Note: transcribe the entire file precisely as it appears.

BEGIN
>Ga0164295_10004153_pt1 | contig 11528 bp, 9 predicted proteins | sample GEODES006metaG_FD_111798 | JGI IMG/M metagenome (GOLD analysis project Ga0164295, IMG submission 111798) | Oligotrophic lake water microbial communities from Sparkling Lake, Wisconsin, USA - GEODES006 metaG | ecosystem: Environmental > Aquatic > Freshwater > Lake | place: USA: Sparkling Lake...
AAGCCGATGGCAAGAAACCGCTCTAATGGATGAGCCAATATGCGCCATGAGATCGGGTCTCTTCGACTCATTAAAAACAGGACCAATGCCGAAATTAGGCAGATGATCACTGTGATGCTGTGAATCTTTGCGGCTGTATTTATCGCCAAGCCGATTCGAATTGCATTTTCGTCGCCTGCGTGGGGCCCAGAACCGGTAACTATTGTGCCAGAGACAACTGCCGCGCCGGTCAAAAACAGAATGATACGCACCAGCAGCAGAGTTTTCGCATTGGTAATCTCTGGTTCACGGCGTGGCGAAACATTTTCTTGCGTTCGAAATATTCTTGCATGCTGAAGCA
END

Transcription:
>Ga0164295_10004153_pt1 | contig 11528 bp, 9 predicted proteins | sample GEODES006metaG_FD_111798 | JGI IMG/M metagenome (GOLD analysis project Ga0164295, IMG submission 111798) | Oligotrophic lake water microbial communities from Sparkling Lake, Wisconsin, USA - GEODES006 metaG | ecosystem: Environmental > Aquatic > Freshwater > Lake | place: USA: Sparkling Lake...
AAGCCGATGGCAAGAAACCGCTCTAATGGATGAGCCAATATGCGCCATGAGATCGGGTCTCTTCGACTCATTAAAAACAGGACCAATGCCGAAATTAGGCAGATGATCACTGTGATGCTGTGAATCTTTGCGGCTGTATTTATCGCCAAGCCGATTCGAATTGCATTTTCGTCGCCTGCGTGGGGCCCAGAACCGGTAACTATTGTGCCAGAGACAACTGCCGCGCCGGTCAAAAACAGAATGATACGCACCAGCAGCAGAGTTTTCGCATTGGTAATCTCTGGTTCACGGCGTGGCGAAACATTTTCTTGCGTTCGAAATATTCTTGCATGCTGAAGCA